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HORN OF AFRICA/ AVSI: Life in Dadaab, doctors kidnapped as schools are being built

October Mon 17, 2011

(photo ANSA)  (photo ANSA)

The news of the kidnapping of two Spanish doctors from Doctors without Borders was not slow in coming. Rumors circulate quickly in the Dadaab camp, a vast expanse of white tents that could seem lifeless.

The border is officially closed. For security reasons, the police have been deployed to prevent the entry of the Al Shabab terrorists. The commander has assured Kenyans that the situation is under control and that criminals are stopped before they enter the country. UNHCR releases security dispatches that make the situation seem almost normal, though the danger of infiltration is high, as confirmed, unfortunately, by the kidnappings.

The Al Shabab militants do not come with their membership to the group written on their foreheads. They are people who may be confused with ordinary people, with the refugees. Anyone could confuse them with the refugees arriving from Somalia, on foot, trying to cross the border and walking even eighty kilometers to arrive, exhausted, on foot with their families. Everyone is trying to get here to Dadaab to register with the UNHCR welcome center.

Two weeks ago, one of the drivers of Care International was kidnapped. Our driver tells us about it. He was two steps from where “the incident” happened. They took the car and the driver with it. CARE suspended operations for a few days and began again, but in a reduced form. They do not have any news of their driver yet. They call it "common delinquency".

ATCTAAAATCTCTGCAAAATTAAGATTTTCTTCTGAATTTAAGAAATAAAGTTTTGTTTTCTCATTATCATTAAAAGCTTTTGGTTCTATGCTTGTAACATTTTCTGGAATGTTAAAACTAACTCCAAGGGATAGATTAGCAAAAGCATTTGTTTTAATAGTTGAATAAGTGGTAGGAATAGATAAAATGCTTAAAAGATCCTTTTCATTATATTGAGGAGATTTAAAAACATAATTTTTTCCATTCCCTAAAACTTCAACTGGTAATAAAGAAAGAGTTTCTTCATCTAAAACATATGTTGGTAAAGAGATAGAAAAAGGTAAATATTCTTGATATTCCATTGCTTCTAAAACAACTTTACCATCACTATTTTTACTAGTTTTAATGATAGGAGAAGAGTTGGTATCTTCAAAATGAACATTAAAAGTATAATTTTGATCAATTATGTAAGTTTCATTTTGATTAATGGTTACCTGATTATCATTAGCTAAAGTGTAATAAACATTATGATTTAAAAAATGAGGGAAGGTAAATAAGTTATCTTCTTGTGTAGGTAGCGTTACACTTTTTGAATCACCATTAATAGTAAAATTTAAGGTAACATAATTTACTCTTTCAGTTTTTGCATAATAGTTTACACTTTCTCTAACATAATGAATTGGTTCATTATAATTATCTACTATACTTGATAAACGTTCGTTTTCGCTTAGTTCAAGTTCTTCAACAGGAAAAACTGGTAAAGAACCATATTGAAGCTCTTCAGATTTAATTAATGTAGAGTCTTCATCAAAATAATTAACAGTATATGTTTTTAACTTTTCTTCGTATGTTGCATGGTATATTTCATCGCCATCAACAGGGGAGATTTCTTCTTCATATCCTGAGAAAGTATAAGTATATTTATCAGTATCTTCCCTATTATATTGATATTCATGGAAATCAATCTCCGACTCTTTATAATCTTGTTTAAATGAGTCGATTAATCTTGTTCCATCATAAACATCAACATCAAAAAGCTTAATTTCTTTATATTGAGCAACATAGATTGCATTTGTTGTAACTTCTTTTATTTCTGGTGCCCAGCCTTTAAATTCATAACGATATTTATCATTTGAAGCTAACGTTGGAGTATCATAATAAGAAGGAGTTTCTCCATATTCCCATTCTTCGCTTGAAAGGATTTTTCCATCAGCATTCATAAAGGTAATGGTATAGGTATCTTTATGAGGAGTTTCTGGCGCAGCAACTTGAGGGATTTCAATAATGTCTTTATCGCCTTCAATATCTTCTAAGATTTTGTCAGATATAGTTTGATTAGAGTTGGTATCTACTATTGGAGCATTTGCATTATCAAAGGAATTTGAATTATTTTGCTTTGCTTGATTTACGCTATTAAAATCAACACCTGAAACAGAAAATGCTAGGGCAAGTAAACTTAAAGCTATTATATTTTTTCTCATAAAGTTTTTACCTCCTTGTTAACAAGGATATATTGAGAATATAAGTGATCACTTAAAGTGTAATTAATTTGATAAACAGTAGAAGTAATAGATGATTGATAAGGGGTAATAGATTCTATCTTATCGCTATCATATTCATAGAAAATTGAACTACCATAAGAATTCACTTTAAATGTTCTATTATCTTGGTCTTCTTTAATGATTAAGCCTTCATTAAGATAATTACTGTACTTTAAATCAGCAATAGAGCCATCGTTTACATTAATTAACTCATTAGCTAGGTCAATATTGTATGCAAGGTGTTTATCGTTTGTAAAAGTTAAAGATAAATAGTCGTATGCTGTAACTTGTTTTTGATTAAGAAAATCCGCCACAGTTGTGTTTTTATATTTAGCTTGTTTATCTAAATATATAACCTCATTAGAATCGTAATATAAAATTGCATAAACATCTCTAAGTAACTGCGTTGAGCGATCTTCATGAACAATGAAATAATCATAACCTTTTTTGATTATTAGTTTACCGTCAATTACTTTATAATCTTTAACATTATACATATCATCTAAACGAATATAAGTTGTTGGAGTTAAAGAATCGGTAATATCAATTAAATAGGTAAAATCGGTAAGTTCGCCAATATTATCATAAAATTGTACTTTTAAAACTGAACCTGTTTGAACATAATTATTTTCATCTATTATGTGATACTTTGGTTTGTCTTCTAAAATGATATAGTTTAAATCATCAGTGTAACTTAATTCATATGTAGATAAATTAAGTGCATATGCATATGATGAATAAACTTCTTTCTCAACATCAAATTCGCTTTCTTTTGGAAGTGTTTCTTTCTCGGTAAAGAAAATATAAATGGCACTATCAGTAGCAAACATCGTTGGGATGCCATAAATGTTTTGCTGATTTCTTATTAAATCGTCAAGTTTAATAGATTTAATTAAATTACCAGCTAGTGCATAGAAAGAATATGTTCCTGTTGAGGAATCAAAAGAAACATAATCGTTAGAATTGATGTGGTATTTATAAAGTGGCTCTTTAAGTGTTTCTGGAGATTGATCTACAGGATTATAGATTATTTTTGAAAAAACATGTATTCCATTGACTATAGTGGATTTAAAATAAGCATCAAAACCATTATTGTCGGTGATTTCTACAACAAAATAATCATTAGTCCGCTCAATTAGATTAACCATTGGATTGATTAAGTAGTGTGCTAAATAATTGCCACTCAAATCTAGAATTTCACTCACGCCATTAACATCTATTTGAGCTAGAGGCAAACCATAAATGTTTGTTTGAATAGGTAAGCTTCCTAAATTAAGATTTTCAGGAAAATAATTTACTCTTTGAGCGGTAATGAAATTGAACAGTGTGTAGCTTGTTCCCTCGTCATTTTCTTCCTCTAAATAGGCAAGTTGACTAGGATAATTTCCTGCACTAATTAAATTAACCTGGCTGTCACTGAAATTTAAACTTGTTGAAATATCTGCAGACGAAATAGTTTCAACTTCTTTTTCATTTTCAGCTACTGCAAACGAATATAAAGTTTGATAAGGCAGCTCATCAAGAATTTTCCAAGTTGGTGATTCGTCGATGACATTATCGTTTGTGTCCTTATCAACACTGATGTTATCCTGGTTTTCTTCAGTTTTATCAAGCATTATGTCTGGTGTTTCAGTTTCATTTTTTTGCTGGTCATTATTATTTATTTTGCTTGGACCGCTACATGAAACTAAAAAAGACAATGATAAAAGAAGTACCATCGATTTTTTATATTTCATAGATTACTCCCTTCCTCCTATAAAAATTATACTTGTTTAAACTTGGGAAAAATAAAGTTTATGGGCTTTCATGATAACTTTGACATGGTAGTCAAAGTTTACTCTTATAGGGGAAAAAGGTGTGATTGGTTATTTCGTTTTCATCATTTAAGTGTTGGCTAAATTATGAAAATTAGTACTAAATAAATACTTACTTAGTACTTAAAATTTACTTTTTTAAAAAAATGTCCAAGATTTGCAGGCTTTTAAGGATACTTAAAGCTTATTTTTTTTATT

Meanwhile, in Dobley, about 20 kilometers from the Kenya-Somalia border, it was reported that there was a battle between some 400 Al Shabab militants and government forces. It seems that many journalists tried to reach the site, which is within an hour's drive from Dadaab. They say that a French woman was kidnapped in the small tourist island of Lamu, and it is thought that she was kidnapped in order to obtain a ransom from the government in Paris.

Returning to the camps, since 2009, when AVSI began working in these camps here in Kenya, we really could not imagine that we would become witnesses of this immense tragedy that the whole world is watching. Statistics say that we have reached a total of 470,000 people displaced. I think that that is the population of Bologna. They say Dadaab has become the third or fourth most populous "city" in Kenya.



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